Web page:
- The Washington Times - Wednesday, August 26, 2020

A Trump administration official said Wednesday that controversial changes to coronavirus testing guidelines were determined by scientists at the Centers for Disease Control and Prevention and the White House task force and not commanded by political figures.

“There was no weight on the scales by the president or the vice president,” Admiral Brett Giroir, the U.S. coronavirus testing “czar,” told reporters.Previous CDC guidance said people who thought they were exposed to the virus but didn’t show symptoms should get tested, as public health officials try to root out hidden infections and break up chains of transmission.

That changed this week.

For asymptomatic people who have been within six feet of an infected person for 15 minutes or more, the guidelines now say: “You do not necessarily need a test unless you are a vulnerable individual or your health care provider or state or local public health officials recommend you take one.”

It added: “A negative test does not mean you will not develop an infection from the close contact or contract an infection at a later time.”



Adm. Giroir underscored that latter point in a conference call, saying a false sense of security may lead to trouble. For instance, a person may test negative two days after exposure but “that doesn’t mean on day four you can visit grandma or go out without a mask.”

He said the guidance is not meant to restrict local public health officials, but instead let them guide whether a test is warranted due to a person’s traits or conditions in the area.

“We’re trying to get appropriate testing, not less testing,” Adm. Giroir said. “There will be more asymptomatic testing where it’s most needed, and hopefully less where it’s not needed.”

He said top government scientists, including CDC Director Robert Redfield and White House coronavirus coordinator Deborah Birx, signed off on the changes. Still, the guidelines baffled many experts and raised questions about political influence, as the pandemic complicates President Trump’s reelection bid.

“I think many people were thinking as testing became more available — as it became easier to do, less costly and results more quickly available — we would move to a more-testing scheme, rather than a less-testing scheme, and so a lot of us are scratching our heads about this,” said William Schaffner, an infectious disease specialist at Vanderbilt University.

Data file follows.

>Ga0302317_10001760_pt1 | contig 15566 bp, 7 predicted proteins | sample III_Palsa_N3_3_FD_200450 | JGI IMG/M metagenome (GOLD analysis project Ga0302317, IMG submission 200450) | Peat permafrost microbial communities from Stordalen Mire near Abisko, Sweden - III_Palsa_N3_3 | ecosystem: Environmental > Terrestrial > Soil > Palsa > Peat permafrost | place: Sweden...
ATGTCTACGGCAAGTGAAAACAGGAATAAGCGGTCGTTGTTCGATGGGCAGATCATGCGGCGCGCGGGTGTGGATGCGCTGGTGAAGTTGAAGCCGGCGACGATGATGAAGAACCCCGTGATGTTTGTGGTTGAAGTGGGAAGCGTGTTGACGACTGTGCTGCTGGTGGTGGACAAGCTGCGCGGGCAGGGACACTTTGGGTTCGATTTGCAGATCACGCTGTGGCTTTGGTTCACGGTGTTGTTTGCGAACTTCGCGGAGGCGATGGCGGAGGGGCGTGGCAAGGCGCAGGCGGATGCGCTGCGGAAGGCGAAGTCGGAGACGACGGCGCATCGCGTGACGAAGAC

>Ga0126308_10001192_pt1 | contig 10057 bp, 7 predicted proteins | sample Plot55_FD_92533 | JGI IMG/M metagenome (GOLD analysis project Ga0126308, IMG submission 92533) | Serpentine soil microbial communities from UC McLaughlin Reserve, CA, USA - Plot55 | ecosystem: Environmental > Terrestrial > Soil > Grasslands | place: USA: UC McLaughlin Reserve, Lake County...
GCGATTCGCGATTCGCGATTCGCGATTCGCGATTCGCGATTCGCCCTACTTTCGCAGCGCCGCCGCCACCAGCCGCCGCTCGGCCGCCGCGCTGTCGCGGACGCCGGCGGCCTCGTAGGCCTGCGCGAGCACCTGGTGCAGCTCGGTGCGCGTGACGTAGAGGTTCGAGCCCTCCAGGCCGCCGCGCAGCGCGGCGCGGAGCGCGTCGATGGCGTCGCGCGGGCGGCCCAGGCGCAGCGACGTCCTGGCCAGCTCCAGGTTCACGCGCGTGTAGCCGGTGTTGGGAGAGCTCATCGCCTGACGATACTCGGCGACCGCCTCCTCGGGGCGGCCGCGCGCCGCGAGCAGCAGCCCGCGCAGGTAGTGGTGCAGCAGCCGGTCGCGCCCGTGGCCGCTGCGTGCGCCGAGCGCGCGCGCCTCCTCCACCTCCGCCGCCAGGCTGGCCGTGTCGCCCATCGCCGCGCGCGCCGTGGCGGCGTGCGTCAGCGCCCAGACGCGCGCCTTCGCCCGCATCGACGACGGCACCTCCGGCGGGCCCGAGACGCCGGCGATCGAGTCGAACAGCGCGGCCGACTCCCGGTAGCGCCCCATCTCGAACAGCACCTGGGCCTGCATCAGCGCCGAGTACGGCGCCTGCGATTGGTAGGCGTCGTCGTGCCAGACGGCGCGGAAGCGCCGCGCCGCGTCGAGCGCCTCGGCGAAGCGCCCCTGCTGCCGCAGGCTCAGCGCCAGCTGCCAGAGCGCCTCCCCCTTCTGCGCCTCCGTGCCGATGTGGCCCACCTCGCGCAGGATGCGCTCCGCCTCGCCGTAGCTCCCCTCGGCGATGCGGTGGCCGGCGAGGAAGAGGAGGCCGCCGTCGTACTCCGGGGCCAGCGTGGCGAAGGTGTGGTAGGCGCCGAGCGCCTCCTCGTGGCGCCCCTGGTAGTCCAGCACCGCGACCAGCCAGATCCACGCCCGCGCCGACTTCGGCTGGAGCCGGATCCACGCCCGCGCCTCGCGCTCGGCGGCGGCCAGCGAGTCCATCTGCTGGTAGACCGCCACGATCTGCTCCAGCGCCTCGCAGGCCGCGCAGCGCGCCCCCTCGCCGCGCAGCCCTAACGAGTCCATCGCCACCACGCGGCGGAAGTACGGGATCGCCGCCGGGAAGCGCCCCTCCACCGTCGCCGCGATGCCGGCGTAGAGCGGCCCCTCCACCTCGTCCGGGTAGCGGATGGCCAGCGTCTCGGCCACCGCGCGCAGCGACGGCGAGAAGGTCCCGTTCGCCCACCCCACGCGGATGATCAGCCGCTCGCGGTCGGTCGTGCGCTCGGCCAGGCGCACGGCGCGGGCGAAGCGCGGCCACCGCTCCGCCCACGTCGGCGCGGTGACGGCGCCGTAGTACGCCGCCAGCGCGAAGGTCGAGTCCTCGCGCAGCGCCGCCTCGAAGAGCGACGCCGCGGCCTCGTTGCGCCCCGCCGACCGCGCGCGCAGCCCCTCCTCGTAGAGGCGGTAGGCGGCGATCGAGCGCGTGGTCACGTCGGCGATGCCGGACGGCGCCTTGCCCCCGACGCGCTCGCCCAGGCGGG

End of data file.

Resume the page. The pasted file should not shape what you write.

He also said the switch seemed somewhat paradoxical, given the administration’s push to reopen the economy. Failure to test potentially exposed individuals could prompt them to remain quarantined at home for all 14 days of the virus’s incubation period.

Mr. Trump often complains that widespread testing increases the overall case count, making the U.S. look bad on the global tally sheet. Adm. Giroir said the country is “flush with testing” and the guidance was not designed to reduce the total numbers. He said he expects overall testing to increase as workplaces and schools order more diagnostics as part of their screening.

“There’s nothing in here that is meant to intentionally decrease the number of tests,” he told reporters.

Democratic governors were skeptical. On Twitter, California Gov. Gavin Newsom said the guidance “will not be the policy of the state of CA.”

New York Gov. Andrew Cuomo questioned federal motives, saying the Trump administration is engaging in denial.

“This is not science. It’s politics. Politics that are dangerous to public health. It’s indefensible,” the Democrat tweeted.

Mr. Cuomo is touting his state’s efforts to wrangle the virus. Only about 1% of coronavirus tests in his state are returning positive after the state was slammed early on, though the Justice Department said Wednesday it is investigating whether a New York order that barred nursing homes from turning away potentially infected residents led to more deaths.

The department requested COVID-19 data from New York, New Jersey, Pennsylvania and Michigan, saying they required admission without adequate testing.

“Protecting the rights of some of society’s most vulnerable members, including elderly nursing home residents, is one of our country’s most important obligations,” said Eric Dreiband, assistant attorney general for the Civil Rights Division. “We must ensure they are adequately cared for with dignity and respect and not unnecessarily put at risk.”

Investigators want to know if the orders led to “thousands” or more deaths, violating the rights of residents under the federal Civil Rights of Institutionalized Persons Act.

The coronavirus was discovered in Wuhan, China, in December and swiftly spread around the globe. The U.S. accounts for a little over 4% of the global population but has recorded over a fifth of the deaths, with nearly 179,000. Adm. Giroir said national trends are improving, with the percentage of tests showing positive down to 5.49%.

“That continues about a six-week trend in the downward direction,” he said.

He said no one should be spiking the football, however, because the country could squander gains if it is not careful.

“It is fragile,” Adm. Giroir said. “If we don’t wear masks, avoid crowds, do good hygiene — we could reverse trends.”

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